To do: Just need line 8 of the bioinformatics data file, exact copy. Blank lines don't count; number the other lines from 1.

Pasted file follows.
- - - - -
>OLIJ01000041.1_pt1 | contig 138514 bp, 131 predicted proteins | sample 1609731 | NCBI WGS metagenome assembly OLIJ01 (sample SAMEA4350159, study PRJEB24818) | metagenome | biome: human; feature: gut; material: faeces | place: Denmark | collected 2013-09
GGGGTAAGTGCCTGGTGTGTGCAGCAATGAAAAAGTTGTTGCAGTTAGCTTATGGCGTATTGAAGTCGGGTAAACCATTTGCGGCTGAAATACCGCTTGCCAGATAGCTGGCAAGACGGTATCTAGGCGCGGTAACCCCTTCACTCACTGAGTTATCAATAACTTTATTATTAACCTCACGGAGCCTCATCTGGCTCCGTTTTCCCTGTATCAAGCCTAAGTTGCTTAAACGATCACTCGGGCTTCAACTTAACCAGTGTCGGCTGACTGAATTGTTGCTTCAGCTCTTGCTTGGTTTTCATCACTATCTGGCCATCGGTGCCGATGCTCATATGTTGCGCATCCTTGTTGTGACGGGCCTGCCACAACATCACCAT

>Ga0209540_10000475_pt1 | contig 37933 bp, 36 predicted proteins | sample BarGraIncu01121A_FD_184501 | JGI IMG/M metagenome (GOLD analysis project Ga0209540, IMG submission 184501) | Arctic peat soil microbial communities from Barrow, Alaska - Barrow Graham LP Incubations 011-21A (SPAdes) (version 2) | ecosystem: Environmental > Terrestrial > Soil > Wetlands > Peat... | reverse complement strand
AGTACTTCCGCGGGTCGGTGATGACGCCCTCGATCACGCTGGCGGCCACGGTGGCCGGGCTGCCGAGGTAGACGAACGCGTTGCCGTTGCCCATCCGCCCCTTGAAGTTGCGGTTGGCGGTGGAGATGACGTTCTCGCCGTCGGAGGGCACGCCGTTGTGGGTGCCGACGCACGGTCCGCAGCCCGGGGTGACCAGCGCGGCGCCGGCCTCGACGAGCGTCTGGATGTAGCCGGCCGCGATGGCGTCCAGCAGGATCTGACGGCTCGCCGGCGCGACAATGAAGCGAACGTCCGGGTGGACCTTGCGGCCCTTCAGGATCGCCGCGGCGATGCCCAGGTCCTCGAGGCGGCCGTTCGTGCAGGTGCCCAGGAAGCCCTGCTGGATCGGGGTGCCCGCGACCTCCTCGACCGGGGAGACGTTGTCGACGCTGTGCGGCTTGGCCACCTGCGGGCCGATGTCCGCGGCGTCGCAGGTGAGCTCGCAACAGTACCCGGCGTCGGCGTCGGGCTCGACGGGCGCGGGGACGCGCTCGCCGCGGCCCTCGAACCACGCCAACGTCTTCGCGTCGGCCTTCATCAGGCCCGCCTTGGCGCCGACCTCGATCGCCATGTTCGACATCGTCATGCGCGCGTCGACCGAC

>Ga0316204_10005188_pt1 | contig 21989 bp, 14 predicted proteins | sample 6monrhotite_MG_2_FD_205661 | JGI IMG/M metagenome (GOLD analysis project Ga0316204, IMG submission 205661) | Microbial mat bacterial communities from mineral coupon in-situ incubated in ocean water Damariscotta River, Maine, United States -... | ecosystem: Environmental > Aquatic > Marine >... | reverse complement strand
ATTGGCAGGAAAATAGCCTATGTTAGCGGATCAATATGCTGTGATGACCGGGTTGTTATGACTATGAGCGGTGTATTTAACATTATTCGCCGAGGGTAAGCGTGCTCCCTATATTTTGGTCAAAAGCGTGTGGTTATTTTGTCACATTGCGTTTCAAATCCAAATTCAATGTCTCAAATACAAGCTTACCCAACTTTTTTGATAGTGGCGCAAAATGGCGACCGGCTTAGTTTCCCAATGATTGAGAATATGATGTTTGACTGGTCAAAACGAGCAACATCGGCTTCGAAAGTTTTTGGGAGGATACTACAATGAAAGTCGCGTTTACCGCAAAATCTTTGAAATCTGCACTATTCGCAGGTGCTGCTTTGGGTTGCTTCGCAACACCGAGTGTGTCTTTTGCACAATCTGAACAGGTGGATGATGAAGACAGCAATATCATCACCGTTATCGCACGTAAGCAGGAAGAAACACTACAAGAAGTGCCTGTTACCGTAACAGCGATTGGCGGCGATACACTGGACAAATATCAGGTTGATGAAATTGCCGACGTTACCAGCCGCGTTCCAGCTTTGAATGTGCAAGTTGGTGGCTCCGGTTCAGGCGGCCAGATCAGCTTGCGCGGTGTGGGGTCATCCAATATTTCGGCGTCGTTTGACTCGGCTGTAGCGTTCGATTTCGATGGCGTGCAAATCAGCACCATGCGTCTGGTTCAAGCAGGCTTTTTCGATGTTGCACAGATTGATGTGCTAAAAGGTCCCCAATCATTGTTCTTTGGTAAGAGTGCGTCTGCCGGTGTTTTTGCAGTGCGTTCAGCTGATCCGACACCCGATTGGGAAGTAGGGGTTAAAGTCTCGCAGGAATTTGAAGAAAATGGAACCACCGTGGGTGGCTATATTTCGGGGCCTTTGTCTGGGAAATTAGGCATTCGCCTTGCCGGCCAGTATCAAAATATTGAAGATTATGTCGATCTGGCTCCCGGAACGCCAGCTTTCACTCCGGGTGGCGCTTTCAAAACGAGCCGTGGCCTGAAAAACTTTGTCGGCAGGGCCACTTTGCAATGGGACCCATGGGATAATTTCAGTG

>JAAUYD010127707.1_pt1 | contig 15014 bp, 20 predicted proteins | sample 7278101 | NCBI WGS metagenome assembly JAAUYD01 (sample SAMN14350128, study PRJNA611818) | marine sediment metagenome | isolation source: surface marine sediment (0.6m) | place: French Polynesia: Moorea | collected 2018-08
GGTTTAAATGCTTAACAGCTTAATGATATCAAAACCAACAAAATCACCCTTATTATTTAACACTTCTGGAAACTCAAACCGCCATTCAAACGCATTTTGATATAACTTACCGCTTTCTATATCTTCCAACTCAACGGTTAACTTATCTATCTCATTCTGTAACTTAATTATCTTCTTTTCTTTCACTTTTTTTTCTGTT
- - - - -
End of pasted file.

GGTTTAAATGCTTAACAGCTTAATGATATCAAAACCAACAAAATCACCCTTATTATTTAACACTTCTGGAAACTCAAACCGCCATTCAAACGCATTTTGATATAACTTACCGCTTTCTATATCTTCCAACTCAACGGTTAACTTATCTATCTCATTCTGTAACTTAATTATCTTCTTTTCTTTCACTTTTTTTTCTGTT